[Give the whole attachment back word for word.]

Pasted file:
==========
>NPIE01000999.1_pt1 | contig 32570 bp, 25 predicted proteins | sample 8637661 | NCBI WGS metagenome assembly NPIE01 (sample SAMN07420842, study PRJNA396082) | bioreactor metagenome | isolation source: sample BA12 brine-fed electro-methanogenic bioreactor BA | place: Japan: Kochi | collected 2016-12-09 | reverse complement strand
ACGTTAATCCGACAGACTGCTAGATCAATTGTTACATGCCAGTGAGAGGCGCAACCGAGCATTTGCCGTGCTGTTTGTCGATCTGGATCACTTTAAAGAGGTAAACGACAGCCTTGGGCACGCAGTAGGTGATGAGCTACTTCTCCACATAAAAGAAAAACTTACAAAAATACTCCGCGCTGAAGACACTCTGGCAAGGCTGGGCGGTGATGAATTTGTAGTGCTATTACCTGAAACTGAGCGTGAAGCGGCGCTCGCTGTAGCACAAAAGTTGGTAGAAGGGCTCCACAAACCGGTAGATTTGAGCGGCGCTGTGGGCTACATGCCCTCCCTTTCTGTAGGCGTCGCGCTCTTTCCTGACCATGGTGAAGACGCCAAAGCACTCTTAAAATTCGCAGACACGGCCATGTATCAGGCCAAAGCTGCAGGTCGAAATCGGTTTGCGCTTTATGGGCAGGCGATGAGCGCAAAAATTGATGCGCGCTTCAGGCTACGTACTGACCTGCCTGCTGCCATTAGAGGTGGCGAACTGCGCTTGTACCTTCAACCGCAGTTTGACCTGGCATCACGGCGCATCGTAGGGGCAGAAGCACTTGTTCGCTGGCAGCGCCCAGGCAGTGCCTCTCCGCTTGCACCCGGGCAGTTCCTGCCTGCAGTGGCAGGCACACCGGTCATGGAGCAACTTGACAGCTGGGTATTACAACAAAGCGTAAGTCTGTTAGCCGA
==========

>NPIE01000999.1_pt1 | contig 32570 bp, 25 predicted proteins | sample 8637661 | NCBI WGS metagenome assembly NPIE01 (sample SAMN07420842, study PRJNA396082) | bioreactor metagenome | isolation source: sample BA12 brine-fed electro-methanogenic bioreactor BA | place: Japan: Kochi | collected 2016-12-09 | reverse complement strand
ACGTTAATCCGACAGACTGCTAGATCAATTGTTACATGCCAGTGAGAGGCGCAACCGAGCATTTGCCGTGCTGTTTGTCGATCTGGATCACTTTAAAGAGGTAAACGACAGCCTTGGGCACGCAGTAGGTGATGAGCTACTTCTCCACATAAAAGAAAAACTTACAAAAATACTCCGCGCTGAAGACACTCTGGCAAGGCTGGGCGGTGATGAATTTGTAGTGCTATTACCTGAAACTGAGCGTGAAGCGGCGCTCGCTGTAGCACAAAAGTTGGTAGAAGGGCTCCACAAACCGGTAGATTTGAGCGGCGCTGTGGGCTACATGCCCTCCCTTTCTGTAGGCGTCGCGCTCTTTCCTGACCATGGTGAAGACGCCAAAGCACTCTTAAAATTCGCAGACACGGCCATGTATCAGGCCAAAGCTGCAGGTCGAAATCGGTTTGCGCTTTATGGGCAGGCGATGAGCGCAAAAATTGATGCGCGCTTCAGGCTACGTACTGACCTGCCTGCTGCCATTAGAGGTGGCGAACTGCGCTTGTACCTTCAACCGCAGTTTGACCTGGCATCACGGCGCATCGTAGGGGCAGAAGCACTTGTTCGCTGGCAGCGCCCAGGCAGTGCCTCTCCGCTTGCACCCGGGCAGTTCCTGCCTGCAGTGGCAGGCACACCGGTCATGGAGCAACTTGACAGCTGGGTATTACAACAAAGCGTAAGTCTGTTAGCCGA